In Western Society, dying during childbirth is not a popular phenomenon. Even dying while pregnant is not seen nearly as much as it once was. Thanks to new technology and proactive medication, maternal death can be prevented at a rate it’s never been before. For Black birthers, this is not their reality. No one should have to go to the hospital preparing to leave with a baby, and instead have life threatening health issues or possibly die. According to the CDC, Black people are 3-4x more likely to die during childbirth than White people. Canada however, follows a “colour-blind” collection of statistics where no racial information is gathered. At times race-evasiveness can seem progressive, but it actually ignores the structural, historical, and cultural racism experienced in institutions. There is a clear racial disparity, but it maintains a secret if Canadian healthcare isn’t willing to address it.
Postpartum depression (PPD) is an unfortunate reality for many people after birth. However, Black birthers are the most likely to present with depressive symptoms, but the least likely to be diagnosed. Why, you ask? Black individuals experience cumulative racism, which can lead to cardiovascular and health issues. When you’re already at risk of health issues, the process of labour and birth create an even more vulnerable patient. Combined with a predisposition to poor health outcomes, Black patients experience lower quality of care, undertreatment of pain, feeling mistreated or ignored by healthcare providers, and delayed/inaccurate diagnoses (Howell et al., 2015). Postpartum psychosis is understudied in Black birthers, despite the prevalence of it in this population. To support decolonizing health data, Black researchers need to be recruited for this intervention.
Ideas presented are keeping Black birthers in the hospital for longer afterward, but this can lead to the oversurveillence of them. We can’t go into solutions with the notion that this group of people are broken. If we know Black patients are at a higher risk of health issues, proactive and preventative measures need to be taken. Instead of keeping Black birthers in hospitals waiting for something to go wrong, prescreen at risk populations for health issues at their first appointment. Leaving it to postpartum is way too risky. With AI, preventative measures can be put in place to identify early warning signs in possible maternal complications. This would need to be a practice adopted for all birthing people at hospitals, otherwise data can be biased and skewed. An AI system put in place using all previous information made to predict if a patient is high risk for PPD would no longer take a reactive stance on aiding our patients in need.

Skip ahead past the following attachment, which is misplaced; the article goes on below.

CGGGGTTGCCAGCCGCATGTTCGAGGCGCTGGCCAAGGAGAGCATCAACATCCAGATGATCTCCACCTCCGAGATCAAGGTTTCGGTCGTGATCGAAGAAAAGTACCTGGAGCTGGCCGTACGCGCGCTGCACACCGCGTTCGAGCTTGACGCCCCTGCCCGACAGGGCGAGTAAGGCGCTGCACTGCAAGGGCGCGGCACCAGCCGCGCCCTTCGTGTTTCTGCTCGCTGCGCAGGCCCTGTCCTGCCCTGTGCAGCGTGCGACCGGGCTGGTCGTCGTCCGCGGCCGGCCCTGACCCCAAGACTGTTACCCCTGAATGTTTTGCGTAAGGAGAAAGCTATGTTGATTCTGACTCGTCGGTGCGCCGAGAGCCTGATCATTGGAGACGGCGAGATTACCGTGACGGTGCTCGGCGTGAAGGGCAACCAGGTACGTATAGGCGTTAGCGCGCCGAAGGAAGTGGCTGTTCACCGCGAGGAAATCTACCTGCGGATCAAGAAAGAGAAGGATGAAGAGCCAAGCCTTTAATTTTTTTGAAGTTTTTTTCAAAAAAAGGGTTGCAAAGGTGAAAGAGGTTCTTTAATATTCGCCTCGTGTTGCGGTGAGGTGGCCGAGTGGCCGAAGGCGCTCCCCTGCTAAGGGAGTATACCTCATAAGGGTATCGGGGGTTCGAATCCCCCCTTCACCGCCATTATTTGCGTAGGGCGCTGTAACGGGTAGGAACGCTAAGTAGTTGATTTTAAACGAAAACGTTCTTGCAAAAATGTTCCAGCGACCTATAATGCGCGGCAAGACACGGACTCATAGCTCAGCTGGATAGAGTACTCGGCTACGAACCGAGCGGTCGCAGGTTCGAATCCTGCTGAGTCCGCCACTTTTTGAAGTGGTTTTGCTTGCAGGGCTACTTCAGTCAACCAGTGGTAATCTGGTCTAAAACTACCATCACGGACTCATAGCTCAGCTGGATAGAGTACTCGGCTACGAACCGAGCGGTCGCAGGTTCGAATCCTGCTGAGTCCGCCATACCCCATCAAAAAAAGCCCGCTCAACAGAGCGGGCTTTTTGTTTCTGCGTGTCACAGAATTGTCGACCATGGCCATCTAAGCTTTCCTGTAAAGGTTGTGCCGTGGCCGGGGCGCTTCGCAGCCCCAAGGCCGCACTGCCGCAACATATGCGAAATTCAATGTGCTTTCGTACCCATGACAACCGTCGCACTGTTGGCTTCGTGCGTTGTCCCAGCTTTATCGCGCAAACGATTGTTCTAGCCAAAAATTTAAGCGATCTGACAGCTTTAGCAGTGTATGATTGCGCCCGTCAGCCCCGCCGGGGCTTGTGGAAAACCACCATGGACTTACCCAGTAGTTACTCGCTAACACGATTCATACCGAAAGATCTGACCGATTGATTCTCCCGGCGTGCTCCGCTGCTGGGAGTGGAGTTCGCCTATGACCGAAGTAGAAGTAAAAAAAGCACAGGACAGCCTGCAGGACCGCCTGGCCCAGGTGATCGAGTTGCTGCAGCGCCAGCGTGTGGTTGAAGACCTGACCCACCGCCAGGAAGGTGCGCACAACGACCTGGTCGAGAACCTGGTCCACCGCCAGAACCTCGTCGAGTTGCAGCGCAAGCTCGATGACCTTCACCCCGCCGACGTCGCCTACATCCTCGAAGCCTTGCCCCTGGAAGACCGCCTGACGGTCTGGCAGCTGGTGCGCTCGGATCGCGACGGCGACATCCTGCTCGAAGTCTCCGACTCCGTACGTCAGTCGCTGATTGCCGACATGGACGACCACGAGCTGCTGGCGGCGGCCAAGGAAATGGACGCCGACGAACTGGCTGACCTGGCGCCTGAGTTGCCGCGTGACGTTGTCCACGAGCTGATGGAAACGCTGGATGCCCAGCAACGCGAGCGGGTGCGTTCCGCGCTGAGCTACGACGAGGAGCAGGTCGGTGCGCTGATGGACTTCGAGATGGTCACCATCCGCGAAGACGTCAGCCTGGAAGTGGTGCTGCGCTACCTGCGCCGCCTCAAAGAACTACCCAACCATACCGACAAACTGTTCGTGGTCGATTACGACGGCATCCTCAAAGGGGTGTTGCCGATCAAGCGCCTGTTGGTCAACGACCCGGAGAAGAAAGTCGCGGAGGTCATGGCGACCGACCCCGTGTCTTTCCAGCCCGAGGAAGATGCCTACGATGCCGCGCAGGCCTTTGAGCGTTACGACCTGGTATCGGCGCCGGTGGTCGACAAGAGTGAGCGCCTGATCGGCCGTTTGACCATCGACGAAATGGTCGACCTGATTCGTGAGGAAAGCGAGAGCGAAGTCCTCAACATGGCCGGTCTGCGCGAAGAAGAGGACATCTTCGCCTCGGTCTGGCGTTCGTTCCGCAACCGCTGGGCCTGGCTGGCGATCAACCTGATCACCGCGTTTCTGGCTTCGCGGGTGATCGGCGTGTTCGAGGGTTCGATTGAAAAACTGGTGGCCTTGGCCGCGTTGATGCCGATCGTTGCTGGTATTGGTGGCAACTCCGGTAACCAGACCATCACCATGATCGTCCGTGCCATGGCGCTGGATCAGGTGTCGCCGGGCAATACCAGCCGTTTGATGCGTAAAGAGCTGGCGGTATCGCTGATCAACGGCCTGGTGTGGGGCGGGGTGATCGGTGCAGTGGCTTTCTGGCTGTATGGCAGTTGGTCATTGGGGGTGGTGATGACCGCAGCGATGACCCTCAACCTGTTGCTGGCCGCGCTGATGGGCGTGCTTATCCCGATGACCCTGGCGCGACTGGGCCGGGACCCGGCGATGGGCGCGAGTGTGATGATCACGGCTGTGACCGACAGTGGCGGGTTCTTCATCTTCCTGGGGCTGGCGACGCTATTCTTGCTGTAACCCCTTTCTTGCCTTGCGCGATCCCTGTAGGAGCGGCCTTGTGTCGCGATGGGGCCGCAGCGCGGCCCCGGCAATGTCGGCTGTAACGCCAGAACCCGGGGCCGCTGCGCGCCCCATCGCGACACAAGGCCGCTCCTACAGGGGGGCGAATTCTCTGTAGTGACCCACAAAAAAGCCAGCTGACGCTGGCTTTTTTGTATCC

One of the biggest reliefs of PPD is having someone watch your child for a portion of the day. If you’re a low income or single parent, this isn’t always a viable solution. Privilege takes shape here with only parents who can afford consistent early childcare being able to possibly recover. If you have a child, think about what meant the most to you. What support systems helped you through the newborn stage? Any online sites, programs, or groups? Were there specific stores, or just special people in your life? If you’re comfortable let us know! Contact us through email at email@example.com or send us a DM @reyahealth!
Dayo, E. (2022). Health in colour: black women, racism, and maternal health. The Lancet Regional Health. Vol 17, https://doi.org/10.1016/j.lana.2022.100408
Howell, E. et al., (2012). “Reducing Postpartum Depressive Symptoms Among Black and Latina Mothers: A Randomized Controlled Trial.” Obstetrics and Gynecology (New York. 1953) 119 (5): 942–49. https://doi.org/10.1097/AOG.0b013e318250ba48.
Lister et al. (2019). Black Maternal Mortality-The Elephant in the Room. World J Gynecol Womens Health. 10.33552/wjgwh.2019.03.000555